Anti-abortion vote could tip the scales in Kansas Senate race
© Getty Images

Democrats have been using the abortion issue as a wedge in other races, but the pro-choice/anti-abortion divide could be the issue that wins the day for Republicans in Kansas. 

Sen. Pat RobertsCharles (Pat) Patrick RobertsRepublicans give Barr vote of confidence On the Trail: Senate GOP hopefuls tie themselves to Trump Kobach says he discussed his Senate bid with Trump MORE (R-Kan.) is hitting independent Greg Orman as "extreme" for his dismissive comments concerning the abortion rights issue during a debate earlier this month.


With the two virtually tied in polling, the pitch to Kansas's socially conservative roots could give Roberts the boost he needs to make it past the finish line on Nov. 4. He's struggled to regain the support of conservative voters following a bruising primary fight, and the abortion issue could help him turn out the grassroots disaffected with his candidacy.

Roberts this week launched a radio ad charging Orman “would give President Obama another pro-abortion vote in the Senate,” and noting Orman suggested during a debate that America should move on from the issue. His campaign has also passed out flyers at churches highlighting the issue.

He’s getting help from other allies, too. Susan B. Anthony List, a major national anti-abortion-rights group, has 160 volunteers spread throughout Kansas and Arkansas, another Senate battleground state. The group will have knocked on 25,000 doors in Kansas by Election Day, after expanding its operation to the state in mid-October.

Marjorie Dannenfelser, president of SBA List, said she sees the abortion issue as particularly potent in turning people out to the polls.

"The abortion issue, especially if you're pro-life, it's a motivating issue. It means you try to reorganize your day on Election Day because it means that something like life and death is at stake," she told The Hill.

Her staffers in the state are targeting dropoff voters that care strongly about the issue. She says in particular a candidate’s position on late-term abortions can be a persuading factor that surpasses party lines.

"When you talk about late-term abortion, most people recoil against that — there's an emotional intensity against that idea, it's more persuasive often than some of the subtle economic arguments that are made in a race," she said.

Orman has said he opposes partial-birth abortion and using taxpayer dollars to fund abortions, but hasn’t commented on a specific Senate bill banning late-term abortion.

The strategy could be especially potent in Kansas, which has a long history of pro-life advocacy. Wichita, Kan., was ground zero for the 1991 "Summer of Mercy" anti-abortion-rights protests, which brought thousands of activists to the city to stage sit-ins at abortion clinics and for a huge rally at the Wichita State University stadium.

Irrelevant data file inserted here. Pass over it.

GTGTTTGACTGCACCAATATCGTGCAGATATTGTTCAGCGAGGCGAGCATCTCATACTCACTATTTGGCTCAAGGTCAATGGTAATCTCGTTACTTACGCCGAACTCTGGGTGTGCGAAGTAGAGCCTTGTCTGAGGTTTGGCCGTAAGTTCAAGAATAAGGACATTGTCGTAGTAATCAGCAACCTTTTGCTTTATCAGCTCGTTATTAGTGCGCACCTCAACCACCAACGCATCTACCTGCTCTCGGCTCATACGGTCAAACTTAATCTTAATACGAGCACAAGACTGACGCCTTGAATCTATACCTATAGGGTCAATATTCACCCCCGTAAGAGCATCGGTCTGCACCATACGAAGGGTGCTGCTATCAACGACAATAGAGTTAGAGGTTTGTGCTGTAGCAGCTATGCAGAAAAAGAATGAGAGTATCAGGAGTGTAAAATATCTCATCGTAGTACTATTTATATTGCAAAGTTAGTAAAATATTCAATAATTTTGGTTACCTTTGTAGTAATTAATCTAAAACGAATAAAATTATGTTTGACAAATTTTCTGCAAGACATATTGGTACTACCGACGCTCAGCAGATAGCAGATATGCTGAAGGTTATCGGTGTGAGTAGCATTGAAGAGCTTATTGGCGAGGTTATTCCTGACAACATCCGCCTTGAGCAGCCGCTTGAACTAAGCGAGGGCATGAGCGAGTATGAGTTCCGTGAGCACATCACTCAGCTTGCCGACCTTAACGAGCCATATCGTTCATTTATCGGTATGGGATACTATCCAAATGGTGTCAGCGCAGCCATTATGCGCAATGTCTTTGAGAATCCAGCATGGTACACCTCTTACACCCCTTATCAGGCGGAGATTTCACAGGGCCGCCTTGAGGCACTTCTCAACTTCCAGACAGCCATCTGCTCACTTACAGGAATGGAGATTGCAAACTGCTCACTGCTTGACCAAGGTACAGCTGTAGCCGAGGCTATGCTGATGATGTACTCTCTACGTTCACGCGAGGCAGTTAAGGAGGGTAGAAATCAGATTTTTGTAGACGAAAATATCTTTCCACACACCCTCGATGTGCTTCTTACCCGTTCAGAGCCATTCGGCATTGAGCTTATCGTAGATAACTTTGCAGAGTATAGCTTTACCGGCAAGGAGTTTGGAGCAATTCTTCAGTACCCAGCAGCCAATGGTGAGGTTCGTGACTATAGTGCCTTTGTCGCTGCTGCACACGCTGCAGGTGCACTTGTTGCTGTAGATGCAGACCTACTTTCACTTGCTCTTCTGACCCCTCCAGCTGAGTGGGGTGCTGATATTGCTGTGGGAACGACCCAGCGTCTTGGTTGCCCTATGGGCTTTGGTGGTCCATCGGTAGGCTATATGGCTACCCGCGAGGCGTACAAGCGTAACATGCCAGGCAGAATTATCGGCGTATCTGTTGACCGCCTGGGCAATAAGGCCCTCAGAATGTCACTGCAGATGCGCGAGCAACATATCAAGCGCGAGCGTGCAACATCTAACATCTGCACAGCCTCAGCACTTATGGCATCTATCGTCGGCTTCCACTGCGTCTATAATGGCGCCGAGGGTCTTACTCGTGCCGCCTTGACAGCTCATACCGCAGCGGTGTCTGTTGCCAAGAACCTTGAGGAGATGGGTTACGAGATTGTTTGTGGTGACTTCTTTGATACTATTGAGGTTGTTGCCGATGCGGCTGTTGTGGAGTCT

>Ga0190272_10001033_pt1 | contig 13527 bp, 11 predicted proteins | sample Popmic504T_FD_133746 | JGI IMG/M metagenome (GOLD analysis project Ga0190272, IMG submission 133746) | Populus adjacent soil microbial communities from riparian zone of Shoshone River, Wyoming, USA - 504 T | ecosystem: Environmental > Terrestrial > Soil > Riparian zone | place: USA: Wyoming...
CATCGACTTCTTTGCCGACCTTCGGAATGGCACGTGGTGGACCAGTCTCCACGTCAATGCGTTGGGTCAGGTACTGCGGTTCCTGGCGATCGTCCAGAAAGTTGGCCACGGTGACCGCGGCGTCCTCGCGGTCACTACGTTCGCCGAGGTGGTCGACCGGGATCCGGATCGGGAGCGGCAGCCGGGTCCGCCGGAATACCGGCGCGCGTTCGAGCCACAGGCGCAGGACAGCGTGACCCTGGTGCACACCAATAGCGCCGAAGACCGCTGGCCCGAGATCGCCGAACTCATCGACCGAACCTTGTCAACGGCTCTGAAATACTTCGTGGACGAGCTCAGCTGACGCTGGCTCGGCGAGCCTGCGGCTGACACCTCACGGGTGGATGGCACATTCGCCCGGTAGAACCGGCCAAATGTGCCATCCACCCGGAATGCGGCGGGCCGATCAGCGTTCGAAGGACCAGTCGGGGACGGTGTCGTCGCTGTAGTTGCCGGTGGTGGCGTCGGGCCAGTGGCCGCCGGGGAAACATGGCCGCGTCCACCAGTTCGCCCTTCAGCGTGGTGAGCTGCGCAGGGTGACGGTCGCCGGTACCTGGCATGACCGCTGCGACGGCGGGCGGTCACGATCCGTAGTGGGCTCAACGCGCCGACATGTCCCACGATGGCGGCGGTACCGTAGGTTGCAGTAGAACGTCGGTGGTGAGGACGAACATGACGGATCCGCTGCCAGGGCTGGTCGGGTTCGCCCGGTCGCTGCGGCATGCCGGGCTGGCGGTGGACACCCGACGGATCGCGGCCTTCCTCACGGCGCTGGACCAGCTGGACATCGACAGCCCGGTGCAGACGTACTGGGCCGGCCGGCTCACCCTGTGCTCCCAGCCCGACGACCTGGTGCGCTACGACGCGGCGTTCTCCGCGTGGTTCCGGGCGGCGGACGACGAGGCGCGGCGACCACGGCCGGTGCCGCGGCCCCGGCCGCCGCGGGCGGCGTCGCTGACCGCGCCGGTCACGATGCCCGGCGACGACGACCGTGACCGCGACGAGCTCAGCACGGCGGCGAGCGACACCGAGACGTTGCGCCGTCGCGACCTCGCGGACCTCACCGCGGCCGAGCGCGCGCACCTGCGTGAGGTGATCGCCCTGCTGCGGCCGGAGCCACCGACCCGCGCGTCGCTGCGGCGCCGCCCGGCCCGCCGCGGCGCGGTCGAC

Since then, anti-abortion-ghts activists and social conservatives more broadly have had an active and organized presence in the state, which has translated to electoral wins for strong social conservatives in the past. During the 2012 election, former Pennsylvania Sen. Rick Santorum (R), who framed himself as the social conservative alternative to Mitt Romney in the presidential race, won the state's caucus with 51 percent support and more than twice as many votes as Romney.

Clay Barker, executive director of the Kansas Republican Party, suggested this organization could boost Roberts at the polls, and that Orman's dismissal of the abortion issue in particular could trigger higher turnout among social conservatives.

"It was a big deal and it will get probably more of them to turn out than they would have otherwise," he said.

Orman's campaign dismissed the attacks focused on abortion as irrelevant, arguing Kansas voters are more concerned with Roberts's absences from committee hearings.

Orman spokesman Mike Phillips told The Hill that the candidate has been forthright with his position on the issue.

“Greg's position on [abortion] has been pretty clear — he was pretty straightforward when he was asked about it at the debate, and nothing has changed," he said.

But even if the abortion issue is just one of many in the race, it’s among the pieces that have fallen into place for Roberts in recent days. He launched an ad featuring beloved Kansas State University football coach Bill Snyder and nabbed the endorsement of his former primary foe, radiologist Milton Wolf, on Thursday.

Still, the most recent independent poll of the race, conducted earlier this week, gave Orman a 2-point lead. Even with all the pieces in place, Roberts is facing an uphill battle heading into Election Day.